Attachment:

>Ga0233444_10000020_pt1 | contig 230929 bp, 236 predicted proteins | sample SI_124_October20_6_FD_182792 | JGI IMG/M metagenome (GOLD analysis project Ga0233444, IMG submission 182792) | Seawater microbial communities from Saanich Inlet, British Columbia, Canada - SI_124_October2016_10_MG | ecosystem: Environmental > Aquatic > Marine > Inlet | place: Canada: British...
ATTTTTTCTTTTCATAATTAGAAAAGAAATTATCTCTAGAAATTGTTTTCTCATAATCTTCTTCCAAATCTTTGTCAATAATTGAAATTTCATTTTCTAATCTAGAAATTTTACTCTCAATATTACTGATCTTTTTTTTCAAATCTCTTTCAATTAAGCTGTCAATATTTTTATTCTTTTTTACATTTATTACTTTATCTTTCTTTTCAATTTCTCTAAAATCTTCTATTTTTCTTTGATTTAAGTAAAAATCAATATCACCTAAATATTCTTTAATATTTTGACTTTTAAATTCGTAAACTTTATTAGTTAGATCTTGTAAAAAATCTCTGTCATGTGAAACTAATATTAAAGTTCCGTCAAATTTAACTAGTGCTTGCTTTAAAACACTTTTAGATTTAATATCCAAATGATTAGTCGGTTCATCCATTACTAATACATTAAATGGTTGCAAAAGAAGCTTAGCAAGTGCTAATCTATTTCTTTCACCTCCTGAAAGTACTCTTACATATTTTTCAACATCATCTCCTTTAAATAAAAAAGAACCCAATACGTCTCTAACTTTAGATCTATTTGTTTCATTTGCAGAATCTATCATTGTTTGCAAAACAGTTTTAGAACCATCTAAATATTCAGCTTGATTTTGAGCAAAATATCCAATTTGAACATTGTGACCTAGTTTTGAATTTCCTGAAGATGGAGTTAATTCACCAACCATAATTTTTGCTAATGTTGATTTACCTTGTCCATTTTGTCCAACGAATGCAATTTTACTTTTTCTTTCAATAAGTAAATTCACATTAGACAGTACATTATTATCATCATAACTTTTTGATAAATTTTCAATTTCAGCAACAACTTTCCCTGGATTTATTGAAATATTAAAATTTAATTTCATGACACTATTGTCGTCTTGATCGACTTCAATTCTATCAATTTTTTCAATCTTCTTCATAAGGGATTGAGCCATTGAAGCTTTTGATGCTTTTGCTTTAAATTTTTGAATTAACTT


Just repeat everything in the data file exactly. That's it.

>Ga0233444_10000020_pt1 | contig 230929 bp, 236 predicted proteins | sample SI_124_October20_6_FD_182792 | JGI IMG/M metagenome (GOLD analysis project Ga0233444, IMG submission 182792) | Seawater microbial communities from Saanich Inlet, British Columbia, Canada - SI_124_October2016_10_MG | ecosystem: Environmental > Aquatic > Marine > Inlet | place: Canada: British...
ATTTTTTCTTTTCATAATTAGAAAAGAAATTATCTCTAGAAATTGTTTTCTCATAATCTTCTTCCAAATCTTTGTCAATAATTGAAATTTCATTTTCTAATCTAGAAATTTTACTCTCAATATTACTGATCTTTTTTTTCAAATCTCTTTCAATTAAGCTGTCAATATTTTTATTCTTTTTTACATTTATTACTTTATCTTTCTTTTCAATTTCTCTAAAATCTTCTATTTTTCTTTGATTTAAGTAAAAATCAATATCACCTAAATATTCTTTAATATTTTGACTTTTAAATTCGTAAACTTTATTAGTTAGATCTTGTAAAAAATCTCTGTCATGTGAAACTAATATTAAAGTTCCGTCAAATTTAACTAGTGCTTGCTTTAAAACACTTTTAGATTTAATATCCAAATGATTAGTCGGTTCATCCATTACTAATACATTAAATGGTTGCAAAAGAAGCTTAGCAAGTGCTAATCTATTTCTTTCACCTCCTGAAAGTACTCTTACATATTTTTCAACATCATCTCCTTTAAATAAAAAAGAACCCAATACGTCTCTAACTTTAGATCTATTTGTTTCATTTGCAGAATCTATCATTGTTTGCAAAACAGTTTTAGAACCATCTAAATATTCAGCTTGATTTTGAGCAAAATATCCAATTTGAACATTGTGACCTAGTTTTGAATTTCCTGAAGATGGAGTTAATTCACCAACCATAATTTTTGCTAATGTTGATTTACCTTGTCCATTTTGTCCAACGAATGCAATTTTACTTTTTCTTTCAATAAGTAAATTCACATTAGACAGTACATTATTATCATCATAACTTTTTGATAAATTTTCAATTTCAGCAACAACTTTCCCTGGATTTATTGAAATATTAAAATTTAATTTCATGACACTATTGTCGTCTTGATCGACTTCAATTCTATCAATTTTTTCAATCTTCTTCATAAGGGATTGAGCCATTGAAGCTTTTGATGCTTTTGCTTTAAATTTTTGAATTAACTT